ngram: Ngram models for compressing and classifying text.

[ bsd3, library, machine-learning, natural-language-processing, program ] [ Propose Tags ]

A library and collection of commands for training, evaluating, and applying n-gram-based sequence models.


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Versions [faq] 0.1.0.0, 0.1.0.1
Dependencies base (>=4.7 && <5), bytestring (>=0.10.8.1), cereal (>=0.5.4.0), cereal-text (>=0.1.0.2), containers (>=0.5.10.2), ngram, optparse-generic (>=1.2.2), text (>=1.2.2), zlib (>=0.6.1) [details]
License BSD-3-Clause
Copyright 2018 Tom Lippincott
Author Tom Lippincott
Maintainer tom@cs.jhu.edu
Category natural-language-processing, machine-learning
Home page https://github.com/TomLippincott/ngram#readme
Bug tracker https://github.com/TomLippincott/ngram/issues
Source repo head: git clone https://github.com/TomLippincott/ngram
Uploaded by TomLippincott at Mon Aug 27 12:24:18 UTC 2018
Distributions NixOS:0.1.0.1
Executables ppm
Downloads 656 total (64 in the last 30 days)
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Status Hackage Matrix CI
Docs available [build log]
Last success reported on 2018-08-27 [all 1 reports]

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Readme for ngram-0.1.0.0

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NGrams

This is a code base for experimenting with various approaches to n-gram-based text modeling. To get started, run:

stack build
stack install

This will build and install the library and binary commands. Generally, the commands expect data to be text files where each line has the format:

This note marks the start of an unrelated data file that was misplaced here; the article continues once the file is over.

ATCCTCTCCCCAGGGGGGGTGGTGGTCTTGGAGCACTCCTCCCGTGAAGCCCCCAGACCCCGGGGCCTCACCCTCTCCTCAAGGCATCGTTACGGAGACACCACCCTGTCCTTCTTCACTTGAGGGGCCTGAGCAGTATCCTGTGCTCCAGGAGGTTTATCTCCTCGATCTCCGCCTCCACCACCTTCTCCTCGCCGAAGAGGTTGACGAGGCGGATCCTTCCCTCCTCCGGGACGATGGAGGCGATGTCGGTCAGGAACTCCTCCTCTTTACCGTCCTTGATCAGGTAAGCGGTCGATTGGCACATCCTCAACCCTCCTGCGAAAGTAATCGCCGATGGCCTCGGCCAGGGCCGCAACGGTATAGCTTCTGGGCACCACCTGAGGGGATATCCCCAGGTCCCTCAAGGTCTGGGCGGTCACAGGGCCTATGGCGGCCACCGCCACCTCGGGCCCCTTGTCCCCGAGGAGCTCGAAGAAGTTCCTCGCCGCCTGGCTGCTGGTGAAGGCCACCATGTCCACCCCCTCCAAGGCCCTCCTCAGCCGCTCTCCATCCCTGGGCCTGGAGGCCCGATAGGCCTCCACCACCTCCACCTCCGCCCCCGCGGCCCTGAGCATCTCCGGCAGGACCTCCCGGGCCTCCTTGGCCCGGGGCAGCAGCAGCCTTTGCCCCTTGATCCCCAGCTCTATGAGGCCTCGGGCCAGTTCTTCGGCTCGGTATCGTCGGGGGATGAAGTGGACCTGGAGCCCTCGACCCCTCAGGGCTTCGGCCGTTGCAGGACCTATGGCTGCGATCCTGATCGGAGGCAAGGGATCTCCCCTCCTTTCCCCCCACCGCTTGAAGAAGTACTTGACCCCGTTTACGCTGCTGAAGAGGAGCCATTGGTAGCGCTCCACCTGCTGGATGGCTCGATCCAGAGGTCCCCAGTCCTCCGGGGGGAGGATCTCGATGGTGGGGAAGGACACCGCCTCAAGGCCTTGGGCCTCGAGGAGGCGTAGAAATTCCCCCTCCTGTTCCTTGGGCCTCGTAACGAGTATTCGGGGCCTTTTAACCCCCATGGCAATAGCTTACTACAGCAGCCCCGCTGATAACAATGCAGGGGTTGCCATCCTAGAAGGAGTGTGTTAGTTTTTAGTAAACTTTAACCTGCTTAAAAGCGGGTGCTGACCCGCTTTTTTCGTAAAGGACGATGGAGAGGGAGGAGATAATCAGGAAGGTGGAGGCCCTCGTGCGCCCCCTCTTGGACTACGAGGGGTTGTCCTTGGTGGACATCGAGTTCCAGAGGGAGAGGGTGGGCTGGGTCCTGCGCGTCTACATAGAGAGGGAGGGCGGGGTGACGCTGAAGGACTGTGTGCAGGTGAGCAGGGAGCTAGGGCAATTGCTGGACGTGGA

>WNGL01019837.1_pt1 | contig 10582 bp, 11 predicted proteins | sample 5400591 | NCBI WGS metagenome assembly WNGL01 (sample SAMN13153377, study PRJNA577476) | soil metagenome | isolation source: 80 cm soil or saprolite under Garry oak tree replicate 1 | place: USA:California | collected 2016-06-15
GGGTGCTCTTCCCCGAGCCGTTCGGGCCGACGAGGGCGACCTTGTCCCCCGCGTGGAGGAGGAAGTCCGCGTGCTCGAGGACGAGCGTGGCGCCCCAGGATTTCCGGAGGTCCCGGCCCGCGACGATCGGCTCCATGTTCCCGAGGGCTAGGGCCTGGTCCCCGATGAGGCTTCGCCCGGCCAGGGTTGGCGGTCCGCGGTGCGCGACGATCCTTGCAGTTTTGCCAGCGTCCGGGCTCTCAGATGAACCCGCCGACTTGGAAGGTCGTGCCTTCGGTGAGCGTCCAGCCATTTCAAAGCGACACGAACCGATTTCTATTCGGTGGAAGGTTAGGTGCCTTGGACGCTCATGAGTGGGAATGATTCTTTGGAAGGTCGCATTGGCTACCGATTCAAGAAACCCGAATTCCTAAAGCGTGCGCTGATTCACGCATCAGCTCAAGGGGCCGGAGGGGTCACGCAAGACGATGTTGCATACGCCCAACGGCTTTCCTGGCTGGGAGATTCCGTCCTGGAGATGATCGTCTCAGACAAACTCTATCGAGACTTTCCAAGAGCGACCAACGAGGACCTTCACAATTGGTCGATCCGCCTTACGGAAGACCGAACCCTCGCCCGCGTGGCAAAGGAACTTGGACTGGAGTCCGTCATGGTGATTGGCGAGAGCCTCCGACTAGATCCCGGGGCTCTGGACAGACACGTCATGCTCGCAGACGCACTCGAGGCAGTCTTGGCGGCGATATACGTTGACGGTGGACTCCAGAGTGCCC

${id}<TAB>${label}<TAB>${text}

When a model is applied to data, the output will generally have a header with the format:

ID<TAB>GOLD<TAB>${label_1_name}<TAB>${label_2_name}<TAB>...

and lines with the corresponding format:

${doc_id}<TAB>${gold_label_name}<TAB>${label_1_prob}<TAB>${label_2_prob}<TAB>...

where probabilities are represented as natural logarithms.

The remainder of this document describes the implemented models, most of which have a corresponding command that stack will have installed. The library aims to be parametric over the sequence types, and most commands allow users to specify whether to consider bytes, unicode characters, or whitespace-delimited tokens.

Prediction by Partial Matching

PPM is essentially an n-gram model with a particular backoff logic that can't quite be reduced to more widespread approaches to smoothing, but empirically tends to outperform them on short documents. To create a PPM model, run:

sh> ppm train --train train.txt --dev dev.txt --n 4 --modelFile model.gz
Dev accuracy: 0.8566666666666667

The model can then be applied to new data:

sh> ppm apply --test test.txt --modelFile model.gz --n 4 --scoresFile scores.txt

The value of --n can also be less than the model size, which will run a bit faster, and (perhaps) less tuned to the original training data.